WHEN Elleesa Rushby was a child she would listen to terrifying tales of banshees from Ireland’s rich folklore.
Unknown to her then, those stories – shared in the shadows by roaring open fires - would go on to influence stories of her own.
A keen writer at school, her attentions later turned to raising her family - though she was famed for the yearly Halloween story she would write for her two sons.
Now 54, and a BA student of Creative Writing at the University of Bedfordshire, she has thrown herself back into writing in the hope of becoming a published author.
Having grown up between Dún Laoghaire and Britain, she now lives in Leighton Buzzard.
Her desire to write full-time inspired her to enter to The Irish Post’s Listowel Writers’ Week competition.
Her short story, entitled New Pet, is an intriguing tale with a twist.
It was chosen from hundreds of entries by this year’s judging panel for its brilliant use of language.
Ms Rushby says she took inspiration for the tale from a woman she would see every day on the bus into town.
“For some reason that morphed into Una and Maeve – though she’s probably a lovely lady,” the writer jokes.
“Growing up I just had this strong oral history of storytelling. There’s a strong tradition of the supernatural in Irish writing – underneath a fading Catholic tradition there’s so much pagan folklore,” she says.
“I wrote when I was at school but kind of let it lie when I had the children though I used to write them a Halloween story every year.”
Ms Rushby has a bank of short stories and the makings of a novel in the bag, and is hoping to follow her Creative Writing BA with a Masters degree.
“I felt it was my time,” she says of her desire to pursue a career in writing. “I’ve entered The Irish Post’s writing competition for three years on the trot and for me it was just an amazing feeling of success to win.”
With a trip to Listowel Writers’ Week ahead - where previous guests have included Graham Norton, Emma Donoghue, Fergal Keane and Colm Toibin - she adds: “I am most looking forward to meeting other writers and soaking up the atmosphere of the festival, especially as it has just won the Irish Hospitality Award.”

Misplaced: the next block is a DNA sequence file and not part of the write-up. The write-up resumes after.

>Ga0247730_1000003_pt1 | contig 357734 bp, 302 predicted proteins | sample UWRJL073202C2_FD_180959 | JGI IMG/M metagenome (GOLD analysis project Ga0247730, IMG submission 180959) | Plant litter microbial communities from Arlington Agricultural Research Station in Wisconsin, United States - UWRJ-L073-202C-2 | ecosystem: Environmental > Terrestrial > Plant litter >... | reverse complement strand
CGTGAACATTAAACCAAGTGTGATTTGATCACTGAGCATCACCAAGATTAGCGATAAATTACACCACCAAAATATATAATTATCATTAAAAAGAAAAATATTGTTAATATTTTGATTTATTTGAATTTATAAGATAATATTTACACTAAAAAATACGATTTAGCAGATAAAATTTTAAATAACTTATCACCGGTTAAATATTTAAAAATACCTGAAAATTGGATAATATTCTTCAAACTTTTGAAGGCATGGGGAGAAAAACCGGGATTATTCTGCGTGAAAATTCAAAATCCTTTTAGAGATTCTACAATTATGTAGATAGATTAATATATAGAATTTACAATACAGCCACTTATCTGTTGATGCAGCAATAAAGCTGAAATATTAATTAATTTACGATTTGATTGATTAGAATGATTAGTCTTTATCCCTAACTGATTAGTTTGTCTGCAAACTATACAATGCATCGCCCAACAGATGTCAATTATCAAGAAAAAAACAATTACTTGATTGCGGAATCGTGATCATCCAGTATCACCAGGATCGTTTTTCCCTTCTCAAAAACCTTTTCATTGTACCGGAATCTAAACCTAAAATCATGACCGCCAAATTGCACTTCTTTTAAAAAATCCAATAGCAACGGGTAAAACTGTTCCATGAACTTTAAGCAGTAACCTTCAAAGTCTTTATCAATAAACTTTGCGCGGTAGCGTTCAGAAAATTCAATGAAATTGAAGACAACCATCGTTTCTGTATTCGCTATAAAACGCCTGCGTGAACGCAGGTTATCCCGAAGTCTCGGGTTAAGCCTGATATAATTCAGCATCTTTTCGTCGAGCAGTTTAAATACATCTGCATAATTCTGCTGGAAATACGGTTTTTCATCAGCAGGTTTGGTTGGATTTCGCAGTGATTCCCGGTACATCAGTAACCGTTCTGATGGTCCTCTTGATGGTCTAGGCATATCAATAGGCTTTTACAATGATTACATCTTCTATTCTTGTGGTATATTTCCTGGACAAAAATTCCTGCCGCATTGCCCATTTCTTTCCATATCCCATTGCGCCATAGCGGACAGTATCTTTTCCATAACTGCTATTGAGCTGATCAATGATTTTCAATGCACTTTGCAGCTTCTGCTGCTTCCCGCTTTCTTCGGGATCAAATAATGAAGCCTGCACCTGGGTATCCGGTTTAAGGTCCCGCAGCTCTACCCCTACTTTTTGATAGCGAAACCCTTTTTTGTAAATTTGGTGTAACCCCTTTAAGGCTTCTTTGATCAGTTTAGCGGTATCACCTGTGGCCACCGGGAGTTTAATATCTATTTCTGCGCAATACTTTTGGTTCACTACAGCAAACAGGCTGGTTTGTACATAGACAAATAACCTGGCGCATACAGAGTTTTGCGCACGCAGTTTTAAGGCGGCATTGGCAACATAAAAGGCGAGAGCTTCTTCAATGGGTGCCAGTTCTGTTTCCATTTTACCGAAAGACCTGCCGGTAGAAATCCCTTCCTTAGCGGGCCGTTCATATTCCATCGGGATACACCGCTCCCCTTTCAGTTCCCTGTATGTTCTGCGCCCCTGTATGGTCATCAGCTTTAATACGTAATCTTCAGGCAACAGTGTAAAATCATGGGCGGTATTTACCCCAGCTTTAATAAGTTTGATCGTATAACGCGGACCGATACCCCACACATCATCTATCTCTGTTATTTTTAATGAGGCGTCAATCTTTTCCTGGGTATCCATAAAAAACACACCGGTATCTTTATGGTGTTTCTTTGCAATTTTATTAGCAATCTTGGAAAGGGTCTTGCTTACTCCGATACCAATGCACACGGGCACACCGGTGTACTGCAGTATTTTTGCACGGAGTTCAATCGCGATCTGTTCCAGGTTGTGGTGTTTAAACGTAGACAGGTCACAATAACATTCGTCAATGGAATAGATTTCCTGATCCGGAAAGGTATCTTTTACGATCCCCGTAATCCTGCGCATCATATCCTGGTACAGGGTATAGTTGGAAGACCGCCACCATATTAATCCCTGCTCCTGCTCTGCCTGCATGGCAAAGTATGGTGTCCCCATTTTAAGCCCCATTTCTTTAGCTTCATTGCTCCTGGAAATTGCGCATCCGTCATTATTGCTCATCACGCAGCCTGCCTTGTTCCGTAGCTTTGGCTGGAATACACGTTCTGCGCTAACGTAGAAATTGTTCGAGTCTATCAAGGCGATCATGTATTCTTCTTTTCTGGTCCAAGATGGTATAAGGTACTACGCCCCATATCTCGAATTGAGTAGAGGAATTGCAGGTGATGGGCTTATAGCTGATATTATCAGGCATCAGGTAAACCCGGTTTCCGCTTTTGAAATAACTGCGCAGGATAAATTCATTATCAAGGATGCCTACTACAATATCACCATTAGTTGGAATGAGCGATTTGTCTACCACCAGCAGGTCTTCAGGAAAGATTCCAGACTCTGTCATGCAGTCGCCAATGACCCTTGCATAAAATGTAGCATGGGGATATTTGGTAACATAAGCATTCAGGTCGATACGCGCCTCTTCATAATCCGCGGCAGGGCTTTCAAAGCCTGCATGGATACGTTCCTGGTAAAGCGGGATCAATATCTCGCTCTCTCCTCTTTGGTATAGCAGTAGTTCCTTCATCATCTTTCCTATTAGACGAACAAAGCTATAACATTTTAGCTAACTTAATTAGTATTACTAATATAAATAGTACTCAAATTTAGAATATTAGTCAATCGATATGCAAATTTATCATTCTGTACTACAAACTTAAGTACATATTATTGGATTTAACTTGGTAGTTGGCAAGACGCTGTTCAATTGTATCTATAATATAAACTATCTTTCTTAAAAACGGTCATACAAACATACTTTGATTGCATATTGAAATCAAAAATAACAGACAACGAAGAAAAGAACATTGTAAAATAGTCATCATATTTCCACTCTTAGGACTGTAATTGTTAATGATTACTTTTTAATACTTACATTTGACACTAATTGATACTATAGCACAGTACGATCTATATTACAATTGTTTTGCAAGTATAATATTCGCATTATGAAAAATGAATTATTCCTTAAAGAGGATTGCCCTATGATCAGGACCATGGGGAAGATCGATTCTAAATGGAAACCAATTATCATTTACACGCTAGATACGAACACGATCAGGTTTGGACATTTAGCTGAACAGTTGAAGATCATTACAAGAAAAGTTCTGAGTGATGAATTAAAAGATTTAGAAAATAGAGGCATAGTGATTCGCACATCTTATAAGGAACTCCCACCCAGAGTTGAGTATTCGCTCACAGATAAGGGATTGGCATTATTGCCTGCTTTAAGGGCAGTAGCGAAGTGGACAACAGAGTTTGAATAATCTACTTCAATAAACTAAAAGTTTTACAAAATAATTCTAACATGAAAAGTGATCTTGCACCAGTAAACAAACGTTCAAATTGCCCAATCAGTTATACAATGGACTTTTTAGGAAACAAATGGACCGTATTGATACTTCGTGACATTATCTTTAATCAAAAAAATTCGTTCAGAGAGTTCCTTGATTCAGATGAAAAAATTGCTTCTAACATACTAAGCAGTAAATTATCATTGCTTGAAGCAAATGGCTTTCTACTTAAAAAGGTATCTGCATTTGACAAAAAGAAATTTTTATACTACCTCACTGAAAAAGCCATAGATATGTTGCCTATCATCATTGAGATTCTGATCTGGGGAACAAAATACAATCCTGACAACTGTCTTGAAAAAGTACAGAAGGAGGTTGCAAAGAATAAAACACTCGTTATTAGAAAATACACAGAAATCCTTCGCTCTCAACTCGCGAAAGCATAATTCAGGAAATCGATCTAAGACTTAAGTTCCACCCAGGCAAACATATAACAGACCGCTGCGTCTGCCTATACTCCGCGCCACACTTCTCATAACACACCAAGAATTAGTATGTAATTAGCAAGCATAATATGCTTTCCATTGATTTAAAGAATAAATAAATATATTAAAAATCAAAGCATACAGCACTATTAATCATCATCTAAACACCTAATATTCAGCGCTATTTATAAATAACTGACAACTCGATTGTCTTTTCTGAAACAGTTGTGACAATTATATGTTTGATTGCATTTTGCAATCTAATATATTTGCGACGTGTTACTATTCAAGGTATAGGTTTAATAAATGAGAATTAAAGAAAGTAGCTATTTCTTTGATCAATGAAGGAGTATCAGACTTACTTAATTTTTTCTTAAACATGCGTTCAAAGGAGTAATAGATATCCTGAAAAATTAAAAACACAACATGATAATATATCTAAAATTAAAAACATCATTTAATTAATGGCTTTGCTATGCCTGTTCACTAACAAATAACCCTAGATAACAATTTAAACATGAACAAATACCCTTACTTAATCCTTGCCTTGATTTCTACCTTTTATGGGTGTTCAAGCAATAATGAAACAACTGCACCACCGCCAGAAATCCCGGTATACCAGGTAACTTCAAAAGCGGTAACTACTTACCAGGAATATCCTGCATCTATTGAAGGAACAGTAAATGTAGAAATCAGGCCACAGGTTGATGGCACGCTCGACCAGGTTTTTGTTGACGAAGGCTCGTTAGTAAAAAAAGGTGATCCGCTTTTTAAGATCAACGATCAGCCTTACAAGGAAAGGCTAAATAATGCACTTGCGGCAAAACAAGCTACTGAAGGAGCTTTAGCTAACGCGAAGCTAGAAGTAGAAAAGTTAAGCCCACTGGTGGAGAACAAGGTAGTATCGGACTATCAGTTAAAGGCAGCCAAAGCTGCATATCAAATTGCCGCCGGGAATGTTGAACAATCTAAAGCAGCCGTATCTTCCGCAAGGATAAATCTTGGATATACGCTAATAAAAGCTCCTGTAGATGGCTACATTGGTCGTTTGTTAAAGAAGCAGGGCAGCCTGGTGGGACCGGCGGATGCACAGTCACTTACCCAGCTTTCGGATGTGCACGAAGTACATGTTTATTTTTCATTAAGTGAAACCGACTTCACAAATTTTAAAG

And her words of advice to anyone who dreams of being a writer?
“Get it out there. What have you get to lose? Find your inspiration within,” she says.
As well as €500 in prize money, the winner of this year's compeititon will take part in the prestigious Listowel Writers’ Week in Co. Kerry, which takes place May 30 – June 3.
The 2018 line-up includes Edna O’Brien, Margaret Drabble, Anthony Horowitz, Fergal Keane, Adrian Dunbar, John McGregor, Ian Robertson, Carlo Gébler, Michael Harding, Julia Parsons and Alex Preston.
Meet the judges:
Siobhán Breatnach - Editor-in-Chief, The Irish Post
Siobhán Breatnach is a digital and print journalist with over a decade's experience working in regional and national press in Britain, Ireland and the US. Originally from Co. Waterford, she is a University College Dublin Law graduate and holds an MA in Journalism and Society from the University of East London. A former Irish Editor for the Daily Star Sunday in London, she is also a guest lecturer in Journalism at the School of Arts and Digital Industires at UEL. A native Irish speaker, she began her career as a news and entertainment reporter with the Sligo Weekender and has featured in TV and radio broadcasts for TG4, RTÉ and UTV, among others.
Joe Horgan - Poet & Writer
Joe Horgan was born and raised in Birmingham of Irish parents and now lives in Cork. As an award-winning poet his work has been published in Ireland, Britain and the US. He has also written a weekly column for The Irish Post since 1999. A past winner of the Patrick Kavanagh Poetry Award he is the author of four books — one of which was serialised on RTÉ Radio One. He is a Contributing Editor at The Bogman’s Cannon and has been a featured reader at the Cork International Poetry Festival.
Anne Marie Scanlon - Author & Journalist
Anne Marie Scanlon is an Irish writer and journalist who has contributed to publications in Ireland, Britain and the US including The Sunday Independent, The Telegraph, The Evening Herald, Woman & Home, Essentials, Image, Woman’s Way, Prudence and The Irish Post, as well as broadcasting on RTÉ, the BBC and radio and TV in America. Anne Marie is the author of It’s Not Me… It’s You! (A Girl’s Guide to Dating in Ireland), has contributed to several anthologies including What I Wish I’d Known: The Truth About Motherhood and is co-founder of The Mammy Monologues.
Ryan Price - Journalist, The Irish Post
Ryan Price is a journalist and currently works as a digital reporter for The Irish Post. He hosts the London Calling podcast which features interviews with Bob Geldof, Fiona Shaw and many more. Ryan recently moved to London from his home of Cork, where he previously worked as a producer for Cork’s Red FM. Before that, he studied English and History at University College Cork and Journalism and New Media at Cork Institute of Technology.